On Point - Yanni's Jordan Festival Performance
Triad is used to justifying its use of point source systems over line arrays, but it took a little extra persuasion with the sound engineers during Yanni's Jordan Festival performance.
MANY ARGUE THAT THE BATTLE BETWEEN LINE ARRAY and point source loudspeaker systems has been won by line arrays. Attend a concert anywhere and it will more than likely be reinforced by a line array setup. Line arrays are arguably easier to hang and are said to achieve an ‘adequate level’. Therefore, line array is deemed by many to be the industry standard. So, when a rental company, such as Triad Technical Services, opts to exclusively work with point source systems, such as those from KV2 Audio, it finds itself often having to educate the sound engineers at an event of the advantages that those systems deliver over their line array cousins.
This was no different when it recently when the Triad supplied the full technical setup at the Jordan Festival, which comprised three concerts taking place over a week-and-a-half period with an eclectic mix of performers taking to the stage at the Amman Citadel, upon the highest hill in Amman and overlooking the city. The opening night was dedicated to the singing of Lebanese composer Marcel Khalifeh, while Turkish dance troupe The Fire of Anatolia performed during the second event. The headlining act closing out the festival during the third and final night was Yanni.
Triad has provided the technical setup for the organiser, Friends of Jordan Festivals, on a regular basis, including the prior two editions of The Jordan Festival. "We have a very good track record with them and they know that we deliver high-quality sound and lights for their events," says Triad’s general manager, Amjad Marar. "They stage events of a high quality for international artists. They know that we can match the quality as far as the setup goes."
Triad made the decision to exclusively work with KV2 Audio after Mr Marar heard the Czech manufacturer’s VHD point source systems in action. "We came about working with KV2 Audio when they first launched the VHD system", Mr. Marar confirms. "We decided to work with KV2's point source technology exclusively and to educate people on the benefits of working with it. We were used to using line array systems in our rental stock, which we worked with on a regular basis until we heard the VHD system, which was a game-changer."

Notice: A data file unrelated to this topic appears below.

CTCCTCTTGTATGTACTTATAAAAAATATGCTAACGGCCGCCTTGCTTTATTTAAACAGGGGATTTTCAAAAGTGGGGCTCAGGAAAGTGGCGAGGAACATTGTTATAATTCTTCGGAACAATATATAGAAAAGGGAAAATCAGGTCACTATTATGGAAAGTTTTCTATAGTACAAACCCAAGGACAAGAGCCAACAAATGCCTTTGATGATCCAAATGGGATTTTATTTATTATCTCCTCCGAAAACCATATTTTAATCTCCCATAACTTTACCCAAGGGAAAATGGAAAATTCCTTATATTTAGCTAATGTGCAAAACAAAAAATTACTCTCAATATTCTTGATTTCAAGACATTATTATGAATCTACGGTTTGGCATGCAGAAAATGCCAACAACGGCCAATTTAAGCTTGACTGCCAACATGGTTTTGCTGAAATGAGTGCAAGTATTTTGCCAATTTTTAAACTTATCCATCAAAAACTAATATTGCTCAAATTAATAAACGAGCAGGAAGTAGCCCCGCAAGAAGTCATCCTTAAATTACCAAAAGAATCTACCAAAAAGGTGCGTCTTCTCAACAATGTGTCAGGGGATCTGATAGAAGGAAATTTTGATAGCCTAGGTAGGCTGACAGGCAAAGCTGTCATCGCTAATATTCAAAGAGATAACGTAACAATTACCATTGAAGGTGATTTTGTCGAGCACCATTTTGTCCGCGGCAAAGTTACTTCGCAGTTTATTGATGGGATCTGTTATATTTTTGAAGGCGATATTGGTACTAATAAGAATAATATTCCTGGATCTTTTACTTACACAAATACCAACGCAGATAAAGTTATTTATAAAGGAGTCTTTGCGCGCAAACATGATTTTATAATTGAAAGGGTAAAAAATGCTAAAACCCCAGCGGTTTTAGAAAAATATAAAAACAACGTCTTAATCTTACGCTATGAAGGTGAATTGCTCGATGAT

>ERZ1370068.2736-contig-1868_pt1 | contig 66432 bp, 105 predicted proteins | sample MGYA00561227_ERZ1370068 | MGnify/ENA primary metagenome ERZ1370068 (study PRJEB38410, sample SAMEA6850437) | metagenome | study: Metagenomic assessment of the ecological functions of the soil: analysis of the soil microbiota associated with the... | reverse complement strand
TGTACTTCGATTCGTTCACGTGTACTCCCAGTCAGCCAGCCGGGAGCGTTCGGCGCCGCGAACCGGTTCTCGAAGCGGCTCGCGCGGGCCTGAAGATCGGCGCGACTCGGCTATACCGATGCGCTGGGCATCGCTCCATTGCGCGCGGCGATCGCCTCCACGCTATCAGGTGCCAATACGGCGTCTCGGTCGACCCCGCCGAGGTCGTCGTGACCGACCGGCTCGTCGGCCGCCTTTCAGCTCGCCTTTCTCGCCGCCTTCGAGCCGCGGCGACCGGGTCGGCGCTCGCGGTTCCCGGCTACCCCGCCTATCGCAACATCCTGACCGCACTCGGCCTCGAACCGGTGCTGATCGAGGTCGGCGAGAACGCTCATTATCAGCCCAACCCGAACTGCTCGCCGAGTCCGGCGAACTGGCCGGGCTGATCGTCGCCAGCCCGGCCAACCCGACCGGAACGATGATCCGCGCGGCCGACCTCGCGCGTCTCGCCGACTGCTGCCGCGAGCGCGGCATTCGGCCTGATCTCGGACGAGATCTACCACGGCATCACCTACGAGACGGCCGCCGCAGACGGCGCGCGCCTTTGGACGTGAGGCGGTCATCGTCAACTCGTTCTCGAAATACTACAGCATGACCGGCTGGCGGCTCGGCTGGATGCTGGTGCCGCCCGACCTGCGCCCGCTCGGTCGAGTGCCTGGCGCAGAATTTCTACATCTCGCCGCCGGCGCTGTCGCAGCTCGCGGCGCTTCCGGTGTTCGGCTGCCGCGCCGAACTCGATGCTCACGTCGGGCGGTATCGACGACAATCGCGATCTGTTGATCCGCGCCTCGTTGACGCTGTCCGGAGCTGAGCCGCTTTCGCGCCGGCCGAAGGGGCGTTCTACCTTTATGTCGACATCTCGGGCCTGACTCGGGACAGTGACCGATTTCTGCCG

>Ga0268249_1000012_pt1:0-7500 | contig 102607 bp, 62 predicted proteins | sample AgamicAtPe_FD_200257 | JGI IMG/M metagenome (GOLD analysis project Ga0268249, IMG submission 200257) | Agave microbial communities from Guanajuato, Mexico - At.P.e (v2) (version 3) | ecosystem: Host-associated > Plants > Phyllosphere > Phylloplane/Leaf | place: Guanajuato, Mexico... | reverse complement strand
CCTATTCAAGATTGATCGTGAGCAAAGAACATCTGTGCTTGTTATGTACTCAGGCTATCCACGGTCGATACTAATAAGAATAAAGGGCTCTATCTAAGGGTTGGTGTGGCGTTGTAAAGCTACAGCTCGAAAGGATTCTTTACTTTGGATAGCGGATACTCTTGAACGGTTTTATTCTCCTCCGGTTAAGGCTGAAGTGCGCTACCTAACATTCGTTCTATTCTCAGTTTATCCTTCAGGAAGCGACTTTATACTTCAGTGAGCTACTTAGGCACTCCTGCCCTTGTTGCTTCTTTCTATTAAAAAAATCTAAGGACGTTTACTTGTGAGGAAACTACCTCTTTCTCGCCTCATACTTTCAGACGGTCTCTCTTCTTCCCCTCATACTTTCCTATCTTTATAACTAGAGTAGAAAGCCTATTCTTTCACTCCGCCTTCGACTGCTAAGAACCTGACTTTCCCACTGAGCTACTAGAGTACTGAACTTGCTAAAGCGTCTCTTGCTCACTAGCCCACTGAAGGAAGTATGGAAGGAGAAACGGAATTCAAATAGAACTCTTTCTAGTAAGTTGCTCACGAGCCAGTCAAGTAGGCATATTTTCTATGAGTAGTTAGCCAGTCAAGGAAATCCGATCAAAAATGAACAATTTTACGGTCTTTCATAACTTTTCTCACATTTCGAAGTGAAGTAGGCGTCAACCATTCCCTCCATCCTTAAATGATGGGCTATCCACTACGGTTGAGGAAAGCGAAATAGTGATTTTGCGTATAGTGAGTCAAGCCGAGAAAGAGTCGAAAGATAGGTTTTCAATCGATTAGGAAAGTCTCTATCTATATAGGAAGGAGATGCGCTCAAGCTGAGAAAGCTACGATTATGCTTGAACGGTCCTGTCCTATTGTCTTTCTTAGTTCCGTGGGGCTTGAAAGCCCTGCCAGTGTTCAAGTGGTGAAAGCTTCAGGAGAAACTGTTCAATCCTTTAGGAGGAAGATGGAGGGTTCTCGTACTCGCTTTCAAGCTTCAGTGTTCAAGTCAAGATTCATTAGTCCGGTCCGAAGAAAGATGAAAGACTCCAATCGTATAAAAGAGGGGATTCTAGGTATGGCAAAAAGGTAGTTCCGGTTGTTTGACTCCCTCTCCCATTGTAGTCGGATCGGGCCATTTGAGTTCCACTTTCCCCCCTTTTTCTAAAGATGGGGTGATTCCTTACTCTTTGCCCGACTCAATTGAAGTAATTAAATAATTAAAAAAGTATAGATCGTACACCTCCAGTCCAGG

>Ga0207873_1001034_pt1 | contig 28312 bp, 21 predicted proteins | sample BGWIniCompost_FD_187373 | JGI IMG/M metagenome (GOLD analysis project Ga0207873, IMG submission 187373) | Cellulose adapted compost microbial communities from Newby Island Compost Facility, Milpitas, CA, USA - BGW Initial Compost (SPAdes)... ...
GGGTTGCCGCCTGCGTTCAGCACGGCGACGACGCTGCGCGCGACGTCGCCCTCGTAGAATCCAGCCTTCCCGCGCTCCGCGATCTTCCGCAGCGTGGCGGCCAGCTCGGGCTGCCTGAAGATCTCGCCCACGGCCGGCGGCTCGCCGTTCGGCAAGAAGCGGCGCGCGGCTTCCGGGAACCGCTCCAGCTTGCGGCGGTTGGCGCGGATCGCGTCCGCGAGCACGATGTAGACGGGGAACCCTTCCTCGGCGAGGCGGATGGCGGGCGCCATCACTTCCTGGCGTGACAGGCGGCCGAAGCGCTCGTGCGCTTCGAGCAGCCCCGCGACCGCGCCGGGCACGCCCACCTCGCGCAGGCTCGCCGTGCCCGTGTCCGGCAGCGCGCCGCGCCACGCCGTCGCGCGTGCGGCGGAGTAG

Putting the VHD system to use for the festival was never in doubt for Triad, but it did raise queries from Yanni's FOH sound engineer and tour director, Anthony Stabile. This proved a bigger obstacle to overcome than that of the outdoor and historically significant hilltop venue.
"The biggest challenge was to get Yanni's team to accept a point source system", recalls Mr. Marar. "We had to educate them and this is where Andy from KV2 came in handy. They talked to him and he explained the benefits of using a point source system versus a line array".
"Amjad called me out of the blue with an urgent request to contact Anthony Stabile, as initially, Anthony and his team had expressed some scepticism on the ability of a single point source system to project and cover the expected number of devoted fans," remembers Andy Austin-Brown, technical projects director at KV2. "It became immediately clear that whilst he was no stranger to point source system advantages, citing that he liked the idea of a more direct path of signal chain from electronics to transducers, and with a discreet lack of processor intervention, he willingly admitted that having used a very well respected brand of line array for the last 10 years, he now found himself more worried about common issues of coverage, dispersion and output, assuming that audio technologies had only really advanced in the line array domain."